It utterly beggars belief how your people carelessly concede the resources of your country to the government officials as private property and prefer beggary as a way of life. The people only wish to be mercifully given a slight fraction of their entitlement as citizens, but only by begging their state officials. Self-esteem is surely the first casualty of wholesale capture of a whole country by thieves.
But worse of all, your nearly crazed middle class of lawyers, accountants, engineers, doctors, bankers, estate agents, journalists, architects, and such-like, are quite happy to embrace this same beggary as a way of life - though they make beggary sound nice by calling it “connections”, because they are proud to know someone who knows those who own them as slaves, who can then plead on their behalf to be granted a slightly bigger morsel, which  – when given under the table lest the other slaves revolt - the middle class gaily celebrate as “success”.
A people who accept to live by beggary can’t ever progress, because they invariably signal to their own children to do likewise. So, the result is a historical cycle of mushrooming slave camps all across your country.
At present form, your country writhes in economic dirt and political mud; rolled into one – and now lacks a sense of shame or future, as it sets to incur another 800 billion Naira fiscal deficit this year, with no concrete achievement to show for it. That fiscal deficit will as likely as not put further devaluation pressures on the Naira earnings and savings of ignorantly innocent citizens, and deepen their general poverty, following the crawling band devaluation emplaced since civil rule began in 1999, leading to 100% devaluation of the Naira, in nominal terms.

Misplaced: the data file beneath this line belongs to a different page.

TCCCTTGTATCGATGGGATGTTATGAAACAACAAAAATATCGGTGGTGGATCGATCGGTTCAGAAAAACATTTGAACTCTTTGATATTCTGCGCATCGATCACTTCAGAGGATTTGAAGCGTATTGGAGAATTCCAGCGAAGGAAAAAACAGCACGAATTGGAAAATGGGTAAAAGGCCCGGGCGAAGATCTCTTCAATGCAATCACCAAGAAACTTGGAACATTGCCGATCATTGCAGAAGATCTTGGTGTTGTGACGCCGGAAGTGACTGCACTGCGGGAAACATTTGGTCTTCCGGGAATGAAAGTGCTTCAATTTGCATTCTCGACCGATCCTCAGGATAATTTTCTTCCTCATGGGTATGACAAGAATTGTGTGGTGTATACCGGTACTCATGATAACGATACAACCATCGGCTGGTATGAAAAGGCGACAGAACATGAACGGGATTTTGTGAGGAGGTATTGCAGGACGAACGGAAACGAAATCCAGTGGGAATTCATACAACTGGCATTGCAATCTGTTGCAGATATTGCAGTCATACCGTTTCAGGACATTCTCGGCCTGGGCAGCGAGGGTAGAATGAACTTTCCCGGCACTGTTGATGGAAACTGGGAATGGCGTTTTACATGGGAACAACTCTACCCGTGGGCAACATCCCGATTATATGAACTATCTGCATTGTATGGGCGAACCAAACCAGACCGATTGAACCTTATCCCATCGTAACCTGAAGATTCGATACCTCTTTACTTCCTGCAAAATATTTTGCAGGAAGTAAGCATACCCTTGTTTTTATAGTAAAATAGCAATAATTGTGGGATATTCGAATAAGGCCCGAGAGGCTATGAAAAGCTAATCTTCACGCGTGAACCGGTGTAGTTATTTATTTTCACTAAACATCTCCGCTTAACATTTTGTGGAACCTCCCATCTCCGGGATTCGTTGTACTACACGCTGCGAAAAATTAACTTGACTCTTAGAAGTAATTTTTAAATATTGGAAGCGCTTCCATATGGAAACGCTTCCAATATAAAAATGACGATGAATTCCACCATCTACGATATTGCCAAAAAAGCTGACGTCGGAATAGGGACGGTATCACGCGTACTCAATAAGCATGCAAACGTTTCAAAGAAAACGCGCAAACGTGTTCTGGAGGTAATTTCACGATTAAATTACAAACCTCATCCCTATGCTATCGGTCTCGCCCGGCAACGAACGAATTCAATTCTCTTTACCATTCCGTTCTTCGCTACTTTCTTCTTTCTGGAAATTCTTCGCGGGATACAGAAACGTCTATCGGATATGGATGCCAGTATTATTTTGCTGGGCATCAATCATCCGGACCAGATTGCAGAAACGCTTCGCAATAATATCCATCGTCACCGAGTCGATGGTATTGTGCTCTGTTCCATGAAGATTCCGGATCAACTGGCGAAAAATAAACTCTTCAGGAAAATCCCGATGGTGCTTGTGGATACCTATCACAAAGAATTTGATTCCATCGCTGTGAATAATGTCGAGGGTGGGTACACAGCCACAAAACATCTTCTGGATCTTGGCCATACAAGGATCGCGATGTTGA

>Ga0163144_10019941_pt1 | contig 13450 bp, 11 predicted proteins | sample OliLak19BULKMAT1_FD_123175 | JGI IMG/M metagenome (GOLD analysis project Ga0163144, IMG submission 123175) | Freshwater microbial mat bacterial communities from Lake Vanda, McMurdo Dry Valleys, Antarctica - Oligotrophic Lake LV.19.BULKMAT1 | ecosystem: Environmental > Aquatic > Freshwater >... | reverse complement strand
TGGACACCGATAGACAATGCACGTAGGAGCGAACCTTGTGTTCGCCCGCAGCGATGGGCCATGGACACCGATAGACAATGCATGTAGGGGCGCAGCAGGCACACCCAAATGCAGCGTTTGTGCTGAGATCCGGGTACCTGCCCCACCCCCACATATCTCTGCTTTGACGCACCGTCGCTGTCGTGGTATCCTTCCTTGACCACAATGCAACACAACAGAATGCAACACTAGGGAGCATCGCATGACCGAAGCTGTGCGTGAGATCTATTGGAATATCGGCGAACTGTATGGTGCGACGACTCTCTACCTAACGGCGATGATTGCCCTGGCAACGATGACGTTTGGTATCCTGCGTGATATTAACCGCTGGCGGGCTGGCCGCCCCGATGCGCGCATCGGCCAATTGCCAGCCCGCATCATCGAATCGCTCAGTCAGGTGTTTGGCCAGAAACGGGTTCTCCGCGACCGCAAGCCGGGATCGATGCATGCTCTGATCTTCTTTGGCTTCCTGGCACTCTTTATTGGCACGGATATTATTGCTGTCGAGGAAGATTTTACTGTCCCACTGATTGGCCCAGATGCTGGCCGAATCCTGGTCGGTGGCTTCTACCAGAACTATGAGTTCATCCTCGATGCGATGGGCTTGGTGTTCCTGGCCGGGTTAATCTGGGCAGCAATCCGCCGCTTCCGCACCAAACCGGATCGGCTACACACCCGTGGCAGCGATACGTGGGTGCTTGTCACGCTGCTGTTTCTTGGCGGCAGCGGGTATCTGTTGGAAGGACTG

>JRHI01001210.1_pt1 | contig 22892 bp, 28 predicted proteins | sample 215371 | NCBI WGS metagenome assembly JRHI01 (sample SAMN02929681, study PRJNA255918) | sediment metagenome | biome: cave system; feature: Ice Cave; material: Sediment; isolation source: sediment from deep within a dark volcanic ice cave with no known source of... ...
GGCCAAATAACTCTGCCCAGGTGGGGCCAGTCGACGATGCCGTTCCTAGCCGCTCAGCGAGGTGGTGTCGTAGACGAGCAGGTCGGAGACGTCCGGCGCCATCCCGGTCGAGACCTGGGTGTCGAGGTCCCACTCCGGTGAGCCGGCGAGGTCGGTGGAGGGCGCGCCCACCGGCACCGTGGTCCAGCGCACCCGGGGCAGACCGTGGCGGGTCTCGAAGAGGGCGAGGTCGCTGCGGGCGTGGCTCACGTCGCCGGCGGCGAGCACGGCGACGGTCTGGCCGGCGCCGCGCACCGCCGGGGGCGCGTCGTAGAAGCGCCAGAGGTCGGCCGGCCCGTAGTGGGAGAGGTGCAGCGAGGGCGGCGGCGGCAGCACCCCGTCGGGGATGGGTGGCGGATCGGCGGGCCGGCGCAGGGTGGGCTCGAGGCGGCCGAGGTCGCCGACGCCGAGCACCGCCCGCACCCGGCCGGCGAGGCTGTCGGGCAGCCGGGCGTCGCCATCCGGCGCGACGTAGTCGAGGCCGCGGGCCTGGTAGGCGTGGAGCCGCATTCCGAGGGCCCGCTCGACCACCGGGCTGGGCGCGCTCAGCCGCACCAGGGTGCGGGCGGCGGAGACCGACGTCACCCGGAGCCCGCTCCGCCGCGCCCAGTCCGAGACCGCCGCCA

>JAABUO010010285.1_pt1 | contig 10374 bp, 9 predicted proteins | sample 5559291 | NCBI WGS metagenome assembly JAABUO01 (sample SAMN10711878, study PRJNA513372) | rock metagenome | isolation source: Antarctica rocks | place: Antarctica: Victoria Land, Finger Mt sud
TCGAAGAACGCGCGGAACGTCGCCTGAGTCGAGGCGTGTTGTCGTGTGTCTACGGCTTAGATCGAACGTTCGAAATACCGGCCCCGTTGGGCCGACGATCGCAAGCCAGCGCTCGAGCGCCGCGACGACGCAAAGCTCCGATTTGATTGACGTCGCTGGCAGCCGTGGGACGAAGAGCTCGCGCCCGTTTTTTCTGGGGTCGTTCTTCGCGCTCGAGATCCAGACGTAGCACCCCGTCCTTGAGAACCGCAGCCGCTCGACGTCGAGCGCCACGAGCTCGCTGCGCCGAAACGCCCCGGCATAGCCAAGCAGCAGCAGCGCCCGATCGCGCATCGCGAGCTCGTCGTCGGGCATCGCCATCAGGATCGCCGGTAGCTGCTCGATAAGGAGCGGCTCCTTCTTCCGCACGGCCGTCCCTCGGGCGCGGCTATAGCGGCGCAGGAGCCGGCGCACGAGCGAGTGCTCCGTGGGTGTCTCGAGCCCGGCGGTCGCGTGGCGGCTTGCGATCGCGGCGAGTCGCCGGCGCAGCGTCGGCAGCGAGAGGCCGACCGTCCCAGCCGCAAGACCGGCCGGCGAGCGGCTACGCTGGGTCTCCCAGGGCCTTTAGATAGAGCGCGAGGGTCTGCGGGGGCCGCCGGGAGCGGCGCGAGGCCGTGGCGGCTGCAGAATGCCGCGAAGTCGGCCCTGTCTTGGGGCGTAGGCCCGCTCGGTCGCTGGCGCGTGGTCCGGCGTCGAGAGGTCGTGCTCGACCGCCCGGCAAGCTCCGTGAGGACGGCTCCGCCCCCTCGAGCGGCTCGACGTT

Today, your country is rated by the United Nations as the 8th most violent country on the face of the earth, but i rather reckon it as the most violent in Africa, because its bloody history of regicide trumps the history of all other 53 countries in Africa. Almost surreal, but it seems that spot 8th from the bottom is your country’s current addiction, because it is also ranked by UNESCO as the 8th most illiterate country in the world.
Anything diverging from that figure 8 will probably throw your country off its comfort zone, and hence, the current covert imports of war and artillery pieces from Syria, Lebanon, Ukraine and Libya, ahead of a promised ethno-religious war in 2015, regardless of the outcome of that year’s national election in your country.
Those importing these military hardware in preparation for war care less for the total spend. They either insistently want to reset your country’s presidential terms to no more than 8 years (the same recurrent figure 8) regardless of any extra time permitted by law for your President’s initial succession to office by his predecessor’s death, or, to resist any mutually agreed reset that may account for and then off-set a residue of the un-used (?) tenure of a dead predecessor president.
That’s a total quagmire you've got right there; indeed, a sure-fire recipe for ethnic war, because this controversy is not resolvable by a common principle or standard. One side insists on the law to the letter and the other insists on a region’s ethnic entitlement to the remainder of the 8-year tenure of a dead president.
Such a zany debate really does not interest the rest of the world. That explains why no other country is voicing opinion on it at all. It is your country’s sui generis debate to carry on; not an intelligent debate typically occurring in a constitutional democracy and resolvable by reference to a historical example. So, you’ll have to solve it all by yourselves, possibly by rule of thumb, even if that means burying the hatchet on each other’s head.
Keep safe in that cauldron, Seyi, and keep well, my buddie, and, do please come back soon to Buenos Aires.
 …Seyi Olu Awofeso is a Legal Practitioner in Abuja